Tartuffe: Snake Oil Religion
Who: Weber State University Department of Performing Arts
What: Moliere’s “Tartuffe,” adapted by Roger McGough, directed by Jennifer A. Kokai
When: March 2, 3, 6-10, 7:30 p.m. • 2:00 pm matinee: March 10
American Sign Language interpretation, March 3 at 7:30 pm
Where: Allred Theater, Val A. Browning Center for the Performing Arts
Weber State University Department of Performing Arts presents Moliere’s classic French comedy, “Tartuffe,” adapted by Roger McGough and directed by Jennifer A. Kokai. The production runs March 2, 3 and 6-10 at 7:30 pm with a Saturday matinee March 10 at 2 p.m.; and with American Sign Language Interpretation for the Saturday, March 3 performance; in the Allred Theater, Val A. Browning Center for the Performing Arts. Tickets are $11 and $8 for all shows and are available in advance at Dee Events Center Tickets, 1-800-WSU-TIKS, weberstatetickets.com or at the door beginning one hour before the performance.
A gentleman, Orgon, and his elderly mother are under the influence of Tartuffe, a pious fraud. The rest of Orgon’s family are upset by this, especially when Orgon announces his daughter Mariane, already engaged to Valère, will marry Tartuffe. The family sets out to trap the fraud as he sexually pursues Orgon’s wife, Elmire. By the time Orgon finally figures out the truth, Tartuffe has blackmailed him and orders the entire family out into the street. A surprising turn of events provides justice for all.
The play was first staged in 1664. Although the public and King Louis himself loved the play, it upset the hierarchy of the Catholic Church and members of upper-class society causing the Archbishop of Paris to issue an edict threatening excommunication for anyone who watched, performed in, or read the play - “in a bid to avoid misinterpretation by the feeble-minded masses.”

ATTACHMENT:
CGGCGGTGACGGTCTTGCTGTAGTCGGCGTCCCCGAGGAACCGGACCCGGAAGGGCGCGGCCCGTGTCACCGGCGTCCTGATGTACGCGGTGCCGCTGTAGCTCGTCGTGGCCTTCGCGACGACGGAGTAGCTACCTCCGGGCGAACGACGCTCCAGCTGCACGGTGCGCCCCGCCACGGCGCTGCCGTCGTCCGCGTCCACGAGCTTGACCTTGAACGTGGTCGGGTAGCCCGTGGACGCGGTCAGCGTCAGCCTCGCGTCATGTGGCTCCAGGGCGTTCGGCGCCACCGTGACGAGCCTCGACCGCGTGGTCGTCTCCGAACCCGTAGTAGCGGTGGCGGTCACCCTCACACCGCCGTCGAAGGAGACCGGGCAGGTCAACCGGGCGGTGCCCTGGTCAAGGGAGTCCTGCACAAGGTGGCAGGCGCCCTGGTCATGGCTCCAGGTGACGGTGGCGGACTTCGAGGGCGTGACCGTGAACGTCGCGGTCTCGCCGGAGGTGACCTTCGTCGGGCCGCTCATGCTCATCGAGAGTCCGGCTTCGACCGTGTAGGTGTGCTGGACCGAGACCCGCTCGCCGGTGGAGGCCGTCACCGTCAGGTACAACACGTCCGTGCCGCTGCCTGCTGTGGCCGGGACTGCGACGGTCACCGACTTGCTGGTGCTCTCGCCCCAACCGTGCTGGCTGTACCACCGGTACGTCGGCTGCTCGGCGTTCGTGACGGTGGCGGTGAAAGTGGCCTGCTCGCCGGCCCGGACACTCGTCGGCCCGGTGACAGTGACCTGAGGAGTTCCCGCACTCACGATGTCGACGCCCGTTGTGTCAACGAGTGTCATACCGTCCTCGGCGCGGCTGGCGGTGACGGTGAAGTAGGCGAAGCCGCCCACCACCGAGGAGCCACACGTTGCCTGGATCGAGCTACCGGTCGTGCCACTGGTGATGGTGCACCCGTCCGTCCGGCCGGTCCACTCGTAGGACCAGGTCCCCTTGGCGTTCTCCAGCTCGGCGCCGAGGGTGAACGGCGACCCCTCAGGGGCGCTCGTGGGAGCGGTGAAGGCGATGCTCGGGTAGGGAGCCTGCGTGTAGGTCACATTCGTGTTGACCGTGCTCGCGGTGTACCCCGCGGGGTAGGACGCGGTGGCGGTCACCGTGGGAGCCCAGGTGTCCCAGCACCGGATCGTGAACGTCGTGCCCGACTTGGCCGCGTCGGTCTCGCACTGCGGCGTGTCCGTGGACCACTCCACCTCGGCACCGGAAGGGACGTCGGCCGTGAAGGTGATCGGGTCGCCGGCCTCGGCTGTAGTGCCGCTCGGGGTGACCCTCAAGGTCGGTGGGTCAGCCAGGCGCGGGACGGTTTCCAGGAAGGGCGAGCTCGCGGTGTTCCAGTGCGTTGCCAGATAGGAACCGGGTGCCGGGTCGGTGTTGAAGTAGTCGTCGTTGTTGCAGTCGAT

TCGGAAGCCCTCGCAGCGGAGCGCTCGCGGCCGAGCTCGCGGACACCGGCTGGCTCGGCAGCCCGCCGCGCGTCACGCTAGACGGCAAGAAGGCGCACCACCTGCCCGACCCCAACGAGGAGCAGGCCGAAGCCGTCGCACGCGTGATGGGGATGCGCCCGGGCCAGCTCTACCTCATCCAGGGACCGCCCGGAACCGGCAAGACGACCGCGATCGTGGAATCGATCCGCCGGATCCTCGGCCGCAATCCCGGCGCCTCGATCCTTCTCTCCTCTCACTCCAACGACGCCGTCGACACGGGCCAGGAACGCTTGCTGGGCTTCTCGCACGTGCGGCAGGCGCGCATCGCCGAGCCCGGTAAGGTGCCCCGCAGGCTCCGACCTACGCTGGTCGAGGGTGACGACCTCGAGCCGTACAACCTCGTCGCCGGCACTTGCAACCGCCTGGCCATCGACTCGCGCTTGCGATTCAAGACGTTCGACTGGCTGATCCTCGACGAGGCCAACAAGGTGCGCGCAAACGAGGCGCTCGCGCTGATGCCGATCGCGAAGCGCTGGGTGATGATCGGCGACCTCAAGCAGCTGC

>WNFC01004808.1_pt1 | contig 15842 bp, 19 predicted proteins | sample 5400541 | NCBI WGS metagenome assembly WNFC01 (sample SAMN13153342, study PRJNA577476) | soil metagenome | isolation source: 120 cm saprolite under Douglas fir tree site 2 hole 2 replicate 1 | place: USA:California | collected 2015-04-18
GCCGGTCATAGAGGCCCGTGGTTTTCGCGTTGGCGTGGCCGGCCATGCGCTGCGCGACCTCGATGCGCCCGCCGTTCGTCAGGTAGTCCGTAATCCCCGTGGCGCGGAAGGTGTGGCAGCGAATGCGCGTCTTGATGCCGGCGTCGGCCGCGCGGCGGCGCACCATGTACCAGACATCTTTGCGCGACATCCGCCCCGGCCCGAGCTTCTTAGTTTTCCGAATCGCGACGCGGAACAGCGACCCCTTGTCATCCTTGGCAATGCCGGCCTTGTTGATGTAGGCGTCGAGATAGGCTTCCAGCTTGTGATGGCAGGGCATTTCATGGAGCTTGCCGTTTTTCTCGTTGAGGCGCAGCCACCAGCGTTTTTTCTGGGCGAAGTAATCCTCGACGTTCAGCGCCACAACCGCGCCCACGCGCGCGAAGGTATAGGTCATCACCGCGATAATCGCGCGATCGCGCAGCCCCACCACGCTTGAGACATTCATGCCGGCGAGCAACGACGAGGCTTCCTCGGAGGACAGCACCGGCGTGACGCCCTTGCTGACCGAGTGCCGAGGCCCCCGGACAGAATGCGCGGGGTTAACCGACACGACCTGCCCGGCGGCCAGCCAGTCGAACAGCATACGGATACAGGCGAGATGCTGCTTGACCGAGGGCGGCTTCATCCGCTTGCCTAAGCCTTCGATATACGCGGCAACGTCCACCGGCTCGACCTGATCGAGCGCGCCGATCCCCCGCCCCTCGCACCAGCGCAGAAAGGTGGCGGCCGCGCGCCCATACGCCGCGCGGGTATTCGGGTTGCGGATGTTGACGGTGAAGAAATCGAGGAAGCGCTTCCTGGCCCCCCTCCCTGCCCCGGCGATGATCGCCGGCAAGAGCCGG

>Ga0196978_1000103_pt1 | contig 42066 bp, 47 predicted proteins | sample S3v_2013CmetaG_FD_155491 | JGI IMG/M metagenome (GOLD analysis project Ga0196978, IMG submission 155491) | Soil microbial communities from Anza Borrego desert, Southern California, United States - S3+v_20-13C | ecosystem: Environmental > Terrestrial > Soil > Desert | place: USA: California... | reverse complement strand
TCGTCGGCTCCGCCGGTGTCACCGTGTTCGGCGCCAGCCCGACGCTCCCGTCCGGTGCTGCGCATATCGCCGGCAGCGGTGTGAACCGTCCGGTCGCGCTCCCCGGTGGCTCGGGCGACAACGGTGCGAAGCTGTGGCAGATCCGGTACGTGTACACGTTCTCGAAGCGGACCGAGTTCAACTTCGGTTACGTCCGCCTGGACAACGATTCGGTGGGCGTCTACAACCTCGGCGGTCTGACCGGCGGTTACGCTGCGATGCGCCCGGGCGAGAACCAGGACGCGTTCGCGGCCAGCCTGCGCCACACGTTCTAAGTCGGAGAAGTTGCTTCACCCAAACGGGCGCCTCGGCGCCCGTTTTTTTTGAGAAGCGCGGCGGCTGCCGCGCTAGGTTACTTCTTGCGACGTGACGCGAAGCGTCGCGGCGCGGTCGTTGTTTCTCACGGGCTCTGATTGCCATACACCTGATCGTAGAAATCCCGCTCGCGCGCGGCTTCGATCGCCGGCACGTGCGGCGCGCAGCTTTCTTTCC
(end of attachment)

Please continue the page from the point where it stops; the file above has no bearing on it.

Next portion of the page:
Moliere’s famous comedy is re-told in a witty version by ‘Liverpool’s Poet Laureate’, Roger McGough, originally commissioned and produced by Liverpool Everyman and Playhouse in 2008. (from wikipedia: McGough was also responsible for much of the humorous dialogue in The Beatles’ animated film, “Yellow Submarine”. . .)
McGough’s new version doesn’t tamper with the fun that abounds in this bawdy romp as the players hide in cupboards or wooden chests to eavesdrop on Tartuffe to catch him in his evil ways. Tartuffe remains a play about religious hypocrisy which finds its own translation in any day and age.
This will mark the directorial debut of Kokai at WSU. She says, “I could not be more excited for my first show at Weber. Tartuffe, the character, was inspired by Moliere watching French Mountebanks, or Medicine Show salesmen trying to sell spectators snake oil. We’ve picked up on that idea and moved it to the heyday of American Medicine shows, post Civil War south. Along with the hilarious comedy story, our Medicine Show has singing, dancing, magic, juggling, and many surprises. I have been so impressed by the talented actors and designers I get to work with on this show.”
Scenic Designer, Van Tinkham, is out to impress the audience again with a lovely outdoor setting for the Medicine Wagon that pulls on stage and sets up for a show. Graduating theatre major Sean Bishop is wrapping up his studies at WSU by designing the costumes to complete the look of the South after the Civil War.
For more information, contact Director: Jennifer Kokai: firstname.lastname@example.org or 1-801-626-6624.
PHOTOS AVAILABLE ON REQUEST